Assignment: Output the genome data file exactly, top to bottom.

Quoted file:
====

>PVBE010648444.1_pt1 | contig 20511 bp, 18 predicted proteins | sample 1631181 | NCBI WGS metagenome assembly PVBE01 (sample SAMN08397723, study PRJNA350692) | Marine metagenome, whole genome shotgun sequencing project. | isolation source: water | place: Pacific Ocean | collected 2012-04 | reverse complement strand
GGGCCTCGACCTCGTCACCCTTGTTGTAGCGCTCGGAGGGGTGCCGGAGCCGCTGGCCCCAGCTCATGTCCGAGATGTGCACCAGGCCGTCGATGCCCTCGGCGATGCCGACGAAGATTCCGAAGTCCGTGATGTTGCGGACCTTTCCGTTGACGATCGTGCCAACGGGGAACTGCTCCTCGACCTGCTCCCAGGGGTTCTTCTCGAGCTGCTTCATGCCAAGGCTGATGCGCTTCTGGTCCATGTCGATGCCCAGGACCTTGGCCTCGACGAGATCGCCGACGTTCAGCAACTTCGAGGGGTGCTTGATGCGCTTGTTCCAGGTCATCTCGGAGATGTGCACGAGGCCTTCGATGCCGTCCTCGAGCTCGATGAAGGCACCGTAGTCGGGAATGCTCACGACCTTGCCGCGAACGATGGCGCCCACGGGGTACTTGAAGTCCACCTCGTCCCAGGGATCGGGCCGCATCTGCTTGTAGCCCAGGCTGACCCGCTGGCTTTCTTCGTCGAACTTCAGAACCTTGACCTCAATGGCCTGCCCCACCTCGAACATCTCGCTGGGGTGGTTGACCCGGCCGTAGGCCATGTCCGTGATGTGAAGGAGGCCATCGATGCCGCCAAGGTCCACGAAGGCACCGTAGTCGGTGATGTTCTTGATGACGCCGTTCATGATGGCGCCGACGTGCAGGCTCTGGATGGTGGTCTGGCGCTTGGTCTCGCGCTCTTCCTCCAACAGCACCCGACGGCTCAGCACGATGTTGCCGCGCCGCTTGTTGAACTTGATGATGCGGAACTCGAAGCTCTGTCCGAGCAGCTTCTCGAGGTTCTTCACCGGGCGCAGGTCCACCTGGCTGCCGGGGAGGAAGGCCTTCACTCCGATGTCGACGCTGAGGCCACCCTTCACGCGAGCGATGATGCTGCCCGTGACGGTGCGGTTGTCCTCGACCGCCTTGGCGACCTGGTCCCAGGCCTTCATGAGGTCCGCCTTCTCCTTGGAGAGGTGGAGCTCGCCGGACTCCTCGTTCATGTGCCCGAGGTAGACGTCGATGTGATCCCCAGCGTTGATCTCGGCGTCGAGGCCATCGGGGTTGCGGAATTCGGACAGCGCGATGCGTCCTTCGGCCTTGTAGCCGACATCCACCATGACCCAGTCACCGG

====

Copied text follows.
>PVBE010648444.1_pt1 | contig 20511 bp, 18 predicted proteins | sample 1631181 | NCBI WGS metagenome assembly PVBE01 (sample SAMN08397723, study PRJNA350692) | Marine metagenome, whole genome shotgun sequencing project. | isolation source: water | place: Pacific Ocean | collected 2012-04 | reverse complement strand
GGGCCTCGACCTCGTCACCCTTGTTGTAGCGCTCGGAGGGGTGCCGGAGCCGCTGGCCCCAGCTCATGTCCGAGATGTGCACCAGGCCGTCGATGCCCTCGGCGATGCCGACGAAGATTCCGAAGTCCGTGATGTTGCGGACCTTTCCGTTGACGATCGTGCCAACGGGGAACTGCTCCTCGACCTGCTCCCAGGGGTTCTTCTCGAGCTGCTTCATGCCAAGGCTGATGCGCTTCTGGTCCATGTCGATGCCCAGGACCTTGGCCTCGACGAGATCGCCGACGTTCAGCAACTTCGAGGGGTGCTTGATGCGCTTGTTCCAGGTCATCTCGGAGATGTGCACGAGGCCTTCGATGCCGTCCTCGAGCTCGATGAAGGCACCGTAGTCGGGAATGCTCACGACCTTGCCGCGAACGATGGCGCCCACGGGGTACTTGAAGTCCACCTCGTCCCAGGGATCGGGCCGCATCTGCTTGTAGCCCAGGCTGACCCGCTGGCTTTCTTCGTCGAACTTCAGAACCTTGACCTCAATGGCCTGCCCCACCTCGAACATCTCGCTGGGGTGGTTGACCCGGCCGTAGGCCATGTCCGTGATGTGAAGGAGGCCATCGATGCCGCCAAGGTCCACGAAGGCACCGTAGTCGGTGATGTTCTTGATGACGCCGTTCATGATGGCGCCGACGTGCAGGCTCTGGATGGTGGTCTGGCGCTTGGTCTCGCGCTCTTCCTCCAACAGCACCCGACGGCTCAGCACGATGTTGCCGCGCCGCTTGTTGAACTTGATGATGCGGAACTCGAAGCTCTGTCCGAGCAGCTTCTCGAGGTTCTTCACCGGGCGCAGGTCCACCTGGCTGCCGGGGAGGAAGGCCTTCACTCCGATGTCGACGCTGAGGCCACCCTTCACGCGAGCGATGATGCTGCCCGTGACGGTGCGGTTGTCCTCGACCGCCTTGGCGACCTGGTCCCAGGCCTTCATGAGGTCCGCCTTCTCCTTGGAGAGGTGGAGCTCGCCGGACTCCTCGTTCATGTGCCCGAGGTAGACGTCGATGTGATCCCCAGCGTTGATCTCGGCGTCGAGGCCATCGGGGTTGCGGAATTCGGACAGCGCGATGCGTCCTTCGGCCTTGTAGCCGACATCCACCATGACCCAGTCACCGG